It has been noted that a majority of states in America allow a general contractor and a subcontractor to enter into a construction contract which “shifts the risk” of nonpayment from the owner to the subcontractor. See “PAY IF PAID” CONTRACT PROVISIONS, Providing Some Enforcement Consistency and Predictability in an Unsettled Area of Law, 57 No. 2 DRI For Def. 23, February 2015, by Ronald P. Friedberg. On the other hand, a vocal minority of states do not allow this contractual risk-shifting, and part of the reasoning in some of these states, including California, addresses the subcontractor’s statutory rights to lien property or to make a bond claim when there has been non-payment from the general contractor, regardless of the reason for the non-payment. See FREEDOM FROM THE FREEDOM-TO-CONTRACT: CALIFORNIA SUPREME COURT INVOKES PUBLIC POLICY TO INVALIDATE “PAY IF PAID” CLAUSES IN CONSTRUCTION CONTRACTS, 21 T. Jefferson L. Rev. 253, October 1999, by Eric N. Larson. However, for the majority of states, a valid “pay if paid” clause will invalidate a subcontractor’s lien or payment bond remedy.
This article will first address the state of the “pay if paid” law in Arizona. Then, it will compare it to California’s public policy against such clauses. Finally, this article will discuss the majority rule whereby such clauses are enforceable and address the inherent conflict in not allowing subcontractors the rights to enforce lien and bond claims when payment is not made by the owner.
Arizona Enforces Valid ‘Pay If Paid’ Clauses
The current case precedent in Arizona on a “valid” pay-if-paid clause is L. Harvey Concrete, Inc. v. AgroConstr. Supply Co., 189 Ariz. 178, 939 P.2d 811 (App. 1997). In Harvey, the trial court concluded as a matter of law that the pay-if-paid provision in the subcontract created a condition precedent to contractors’ obligation to pay subcontractor. Id. Defendants argued and the court agreed that, “Arizona law permits an absolute shifting of the risk of nonpayment through a pay-when-paid provision that clearly and unambiguously establishes an intent to create a condition precedent.” Id. at 180. No “magic words” are required, just “contractual language demonstrating the parties’ unequivocal intent that the obligation be paid out of that fund and not otherwise.” Id. at 182. The relevant contract language in the Harvey case reads as follows:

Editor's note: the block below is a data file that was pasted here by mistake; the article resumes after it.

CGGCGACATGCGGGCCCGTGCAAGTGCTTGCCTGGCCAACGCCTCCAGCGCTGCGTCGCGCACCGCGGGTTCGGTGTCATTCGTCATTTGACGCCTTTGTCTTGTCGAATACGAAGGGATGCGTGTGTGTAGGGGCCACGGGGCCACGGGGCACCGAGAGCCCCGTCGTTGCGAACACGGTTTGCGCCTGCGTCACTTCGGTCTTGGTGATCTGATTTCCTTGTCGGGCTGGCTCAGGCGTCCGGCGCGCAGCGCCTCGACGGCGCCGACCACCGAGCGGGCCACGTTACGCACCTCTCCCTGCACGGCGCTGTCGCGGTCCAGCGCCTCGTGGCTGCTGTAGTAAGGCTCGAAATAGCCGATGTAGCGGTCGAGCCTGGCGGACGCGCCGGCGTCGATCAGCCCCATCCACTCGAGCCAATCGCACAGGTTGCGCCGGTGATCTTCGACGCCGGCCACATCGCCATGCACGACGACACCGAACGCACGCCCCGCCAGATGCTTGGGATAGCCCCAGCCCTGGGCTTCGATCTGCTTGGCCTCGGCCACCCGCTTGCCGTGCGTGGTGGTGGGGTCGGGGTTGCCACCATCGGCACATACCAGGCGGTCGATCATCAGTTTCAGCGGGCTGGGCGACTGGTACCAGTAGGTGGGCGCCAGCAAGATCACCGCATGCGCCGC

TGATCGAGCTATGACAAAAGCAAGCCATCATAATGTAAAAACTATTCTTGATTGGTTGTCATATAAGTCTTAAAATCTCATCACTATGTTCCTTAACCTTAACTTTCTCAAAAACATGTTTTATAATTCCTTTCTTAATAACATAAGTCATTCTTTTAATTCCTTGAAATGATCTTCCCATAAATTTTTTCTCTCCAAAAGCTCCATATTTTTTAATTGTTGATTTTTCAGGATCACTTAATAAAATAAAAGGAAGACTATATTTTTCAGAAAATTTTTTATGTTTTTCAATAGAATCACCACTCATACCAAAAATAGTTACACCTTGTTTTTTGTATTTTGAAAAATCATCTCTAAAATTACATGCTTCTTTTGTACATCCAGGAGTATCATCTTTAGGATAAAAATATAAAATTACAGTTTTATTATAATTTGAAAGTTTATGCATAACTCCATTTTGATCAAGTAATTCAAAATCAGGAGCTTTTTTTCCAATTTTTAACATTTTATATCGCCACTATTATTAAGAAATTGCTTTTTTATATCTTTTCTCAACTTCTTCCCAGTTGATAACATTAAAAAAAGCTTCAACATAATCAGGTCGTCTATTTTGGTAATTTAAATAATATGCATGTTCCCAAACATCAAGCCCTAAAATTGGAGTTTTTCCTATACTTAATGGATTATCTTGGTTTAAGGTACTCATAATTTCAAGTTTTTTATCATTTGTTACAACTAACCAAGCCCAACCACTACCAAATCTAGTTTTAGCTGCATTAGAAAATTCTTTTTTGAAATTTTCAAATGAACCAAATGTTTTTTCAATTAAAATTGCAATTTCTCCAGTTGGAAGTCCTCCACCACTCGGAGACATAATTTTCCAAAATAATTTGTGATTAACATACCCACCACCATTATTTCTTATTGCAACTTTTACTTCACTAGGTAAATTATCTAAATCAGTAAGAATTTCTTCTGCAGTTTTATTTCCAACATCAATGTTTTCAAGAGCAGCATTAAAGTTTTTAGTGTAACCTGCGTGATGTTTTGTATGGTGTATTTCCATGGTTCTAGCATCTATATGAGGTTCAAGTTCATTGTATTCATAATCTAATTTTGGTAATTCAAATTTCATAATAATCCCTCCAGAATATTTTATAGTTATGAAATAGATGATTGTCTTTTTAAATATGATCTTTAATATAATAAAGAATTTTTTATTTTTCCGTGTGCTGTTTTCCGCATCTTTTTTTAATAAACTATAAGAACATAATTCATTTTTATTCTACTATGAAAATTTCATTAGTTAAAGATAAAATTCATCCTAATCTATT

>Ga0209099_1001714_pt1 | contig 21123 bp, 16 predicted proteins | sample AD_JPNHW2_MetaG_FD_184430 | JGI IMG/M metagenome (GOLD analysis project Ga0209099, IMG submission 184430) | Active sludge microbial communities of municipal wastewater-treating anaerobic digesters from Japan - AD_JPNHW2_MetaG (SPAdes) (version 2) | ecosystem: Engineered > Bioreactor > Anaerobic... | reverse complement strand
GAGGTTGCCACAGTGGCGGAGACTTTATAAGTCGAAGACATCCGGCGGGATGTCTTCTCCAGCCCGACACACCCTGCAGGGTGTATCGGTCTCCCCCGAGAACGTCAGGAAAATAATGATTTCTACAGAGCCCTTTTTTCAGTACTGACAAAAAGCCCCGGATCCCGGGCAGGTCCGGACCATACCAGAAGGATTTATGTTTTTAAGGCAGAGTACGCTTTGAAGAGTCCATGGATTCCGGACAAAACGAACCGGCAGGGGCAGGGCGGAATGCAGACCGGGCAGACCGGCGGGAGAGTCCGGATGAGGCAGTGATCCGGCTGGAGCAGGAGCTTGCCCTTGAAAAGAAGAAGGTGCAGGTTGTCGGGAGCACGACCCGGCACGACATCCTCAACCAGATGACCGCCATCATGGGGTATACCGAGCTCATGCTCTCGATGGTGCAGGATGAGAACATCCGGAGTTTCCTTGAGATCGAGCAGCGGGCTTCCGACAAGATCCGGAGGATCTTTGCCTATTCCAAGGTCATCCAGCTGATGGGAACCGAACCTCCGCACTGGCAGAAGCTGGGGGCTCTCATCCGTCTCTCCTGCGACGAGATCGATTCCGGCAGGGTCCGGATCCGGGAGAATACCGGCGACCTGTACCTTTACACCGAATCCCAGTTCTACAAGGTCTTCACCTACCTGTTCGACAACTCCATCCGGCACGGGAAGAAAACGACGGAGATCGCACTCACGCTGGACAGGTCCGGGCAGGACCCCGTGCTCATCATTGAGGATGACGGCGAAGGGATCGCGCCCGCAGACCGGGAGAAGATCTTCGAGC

Notwithstanding anything to the contrary in the preceding paragraphs of this agreement, subcontractor agrees as a condition precedent to payment, of either progress or final payment, that the owner shall have first paid the payment applied for to the contractor, and that payment for either progress payments or final payment is not due and owing to the subcontractor as provided for herein until the owner has made such payment to the contractor. The subcontractor recognizes that the source of funding for this subcontract agreement are [sic] the progress and final payments that are to be made by the owner to contractor. Id. at 180, 939 P.2d at 813 (emphasis added).